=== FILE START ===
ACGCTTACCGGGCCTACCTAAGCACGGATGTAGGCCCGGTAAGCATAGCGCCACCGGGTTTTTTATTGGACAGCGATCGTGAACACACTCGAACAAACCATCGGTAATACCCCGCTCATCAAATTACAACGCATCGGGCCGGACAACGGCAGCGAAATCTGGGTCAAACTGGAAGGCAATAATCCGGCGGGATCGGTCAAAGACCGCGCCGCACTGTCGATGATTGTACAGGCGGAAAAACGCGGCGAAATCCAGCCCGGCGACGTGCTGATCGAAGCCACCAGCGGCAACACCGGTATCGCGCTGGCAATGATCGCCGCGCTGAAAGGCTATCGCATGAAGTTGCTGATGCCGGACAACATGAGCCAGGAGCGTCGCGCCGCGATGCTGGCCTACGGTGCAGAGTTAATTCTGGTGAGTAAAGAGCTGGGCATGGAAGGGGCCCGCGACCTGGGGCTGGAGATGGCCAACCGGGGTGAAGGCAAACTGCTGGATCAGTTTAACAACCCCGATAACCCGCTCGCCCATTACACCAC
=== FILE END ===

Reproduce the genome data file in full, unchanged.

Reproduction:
ACGCTTACCGGGCCTACCTAAGCACGGATGTAGGCCCGGTAAGCATAGCGCCACCGGGTTTTTTATTGGACAGCGATCGTGAACACACTCGAACAAACCATCGGTAATACCCCGCTCATCAAATTACAACGCATCGGGCCGGACAACGGCAGCGAAATCTGGGTCAAACTGGAAGGCAATAATCCGGCGGGATCGGTCAAAGACCGCGCCGCACTGTCGATGATTGTACAGGCGGAAAAACGCGGCGAAATCCAGCCCGGCGACGTGCTGATCGAAGCCACCAGCGGCAACACCGGTATCGCGCTGGCAATGATCGCCGCGCTGAAAGGCTATCGCATGAAGTTGCTGATGCCGGACAACATGAGCCAGGAGCGTCGCGCCGCGATGCTGGCCTACGGTGCAGAGTTAATTCTGGTGAGTAAAGAGCTGGGCATGGAAGGGGCCCGCGACCTGGGGCTGGAGATGGCCAACCGGGGTGAAGGCAAACTGCTGGATCAGTTTAACAACCCCGATAACCCGCTCGCCCATTACACCAC